It’s All About the Ditch

100 Miles in on the Arizona Trail

Going SOBO the first 100 miles of the trail bring you from the Utah border to the South Rim of the Grand Canyon. Though the highlight of this stretch is definitely the Canyon, the 75 miles to the North Rim across the Kaibab Plateau are delightful. The trail is generally flat and winds through ponderosa forest of pine and aspen and intermittently opens up into wide meadows. All in all, these first days on the Arizona Trail were the most enjoyable of any hike I have ever been on.

Day 2 – 22.3 miles – Those Aspens Though

I awoke on day 2 at sunrise and was struck immediately by the silence. No cacophony of birds alerted me to the new day as they had on the AT. I was also slightly dehydrated – I would likely need to carry more water than I was used to at this altitude. I began hiking through forest and noted the juniper and aspen trees. The aspen trees were a brilliant gold against the deep blue sky and seeing them inspired me to burst into song. I ran into a handful of NOBO hikers finishing up their interrupted hikes from the spring. The North Rim of Grand Canyon had stayed closed until early July because of snow. One of these hikers warned me there was no cached water at the trailhead seven miles ahead so at a cement water trough I filtered 2L of water and carried an extra 2L in my CNOC bag. My pack felt uncomfortably heavy. I camped in a lovely grove of aspen trees under a full moon.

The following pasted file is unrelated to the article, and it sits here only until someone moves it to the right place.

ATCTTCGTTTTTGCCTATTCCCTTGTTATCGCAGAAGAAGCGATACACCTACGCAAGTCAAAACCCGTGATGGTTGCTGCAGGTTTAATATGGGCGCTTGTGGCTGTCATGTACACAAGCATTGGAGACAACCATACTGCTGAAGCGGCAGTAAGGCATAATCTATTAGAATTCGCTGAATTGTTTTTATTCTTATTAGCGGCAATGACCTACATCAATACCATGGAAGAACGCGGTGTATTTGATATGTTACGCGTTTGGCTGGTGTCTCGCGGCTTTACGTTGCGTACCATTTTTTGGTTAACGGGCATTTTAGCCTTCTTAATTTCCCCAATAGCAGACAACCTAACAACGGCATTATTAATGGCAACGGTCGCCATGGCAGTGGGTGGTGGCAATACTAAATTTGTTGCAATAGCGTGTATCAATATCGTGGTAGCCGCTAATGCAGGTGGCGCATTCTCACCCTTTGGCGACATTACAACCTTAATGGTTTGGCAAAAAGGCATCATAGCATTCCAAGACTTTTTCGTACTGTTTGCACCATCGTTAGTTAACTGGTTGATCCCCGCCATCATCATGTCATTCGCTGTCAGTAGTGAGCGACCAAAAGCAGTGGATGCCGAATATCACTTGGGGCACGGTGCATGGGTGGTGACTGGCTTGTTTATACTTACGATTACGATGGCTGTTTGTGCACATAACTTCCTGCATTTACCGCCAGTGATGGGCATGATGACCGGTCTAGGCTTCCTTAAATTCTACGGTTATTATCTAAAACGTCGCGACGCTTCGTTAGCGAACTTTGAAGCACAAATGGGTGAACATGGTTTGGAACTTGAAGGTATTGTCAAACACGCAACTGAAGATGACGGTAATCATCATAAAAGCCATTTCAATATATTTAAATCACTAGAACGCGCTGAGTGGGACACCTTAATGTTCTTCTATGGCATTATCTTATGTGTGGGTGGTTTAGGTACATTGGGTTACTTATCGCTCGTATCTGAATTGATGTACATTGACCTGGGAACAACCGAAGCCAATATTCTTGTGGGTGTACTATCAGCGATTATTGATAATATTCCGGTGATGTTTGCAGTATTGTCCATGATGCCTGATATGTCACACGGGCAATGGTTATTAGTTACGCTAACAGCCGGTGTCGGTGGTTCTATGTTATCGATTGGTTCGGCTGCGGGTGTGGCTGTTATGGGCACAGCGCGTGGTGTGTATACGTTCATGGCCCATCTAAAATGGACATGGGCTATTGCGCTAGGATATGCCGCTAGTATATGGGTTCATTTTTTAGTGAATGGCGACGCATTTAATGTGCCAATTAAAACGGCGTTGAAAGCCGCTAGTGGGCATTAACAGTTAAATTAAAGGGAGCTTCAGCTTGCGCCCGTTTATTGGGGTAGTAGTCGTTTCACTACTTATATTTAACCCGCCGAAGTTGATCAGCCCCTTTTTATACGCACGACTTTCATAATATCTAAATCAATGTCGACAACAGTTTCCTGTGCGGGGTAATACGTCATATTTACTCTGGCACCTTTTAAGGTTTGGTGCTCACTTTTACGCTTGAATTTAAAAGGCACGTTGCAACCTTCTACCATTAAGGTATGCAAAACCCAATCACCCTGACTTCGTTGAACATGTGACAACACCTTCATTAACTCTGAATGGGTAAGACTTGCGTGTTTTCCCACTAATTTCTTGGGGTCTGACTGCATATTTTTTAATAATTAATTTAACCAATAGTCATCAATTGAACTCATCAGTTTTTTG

Day 3 – 21.4 miles – East Rim Madness

The day started out chilly but quickly warmed. I forced myself to drink water every half hour. I filtered water early from a pond, scooping bugs and algae out of the way. The trail continued in a forest of pine, juniper and aspens. Near the East Rim the trail came alive with mountain bikers racing in continuous loops on a section of the AZT. I also ran into a group of llamas and alpacas and their handlers out on a training hike. The crowd was startling after the relative solitude of the previous days. The views to the East Rim were amazing and I was excited to get to the North Rim the following day. I lucked out late day with a water cache at a trailhead and filled my water bottles again. It was beginning to feel like my life revolved around water. That night I lay awake as the baddest storm I have ever been in raged outside my tent. Thunder and lightning fought in a showdown in the NatureDome and I was convinced I would be collateral damage.

Day 4 – 12 miles – Canyon Sighting

I lay awake all night listening to the storm and at first light I was up and out of the tent. It was super chilly so I started out jogging to warm up. I crossed into the Grand Canyon National Park and soon reached the highest point on the AZT: 9,139 ft. I chuckled to myself as I turned in place – there was no view, no marker. I hiked on. By early afternoon I had reached the North Rim campground and secured a site in the hiker/biker sites at the back of the campground right on the rim. Best seats in the house. I did laundry while I charged my brick, grabbed a few supplies from the General Store and got a permit to camp at the Bright Angel Campground in the Canyon. It was cold on the rim and it was hard to imagine the temperature would be almost 30 degrees higher in the canyon the next day. It was overcast but I watched the sunset play out colors on the canyon walls with the other hikers.

Day 5 – 14 miles – Bright Angel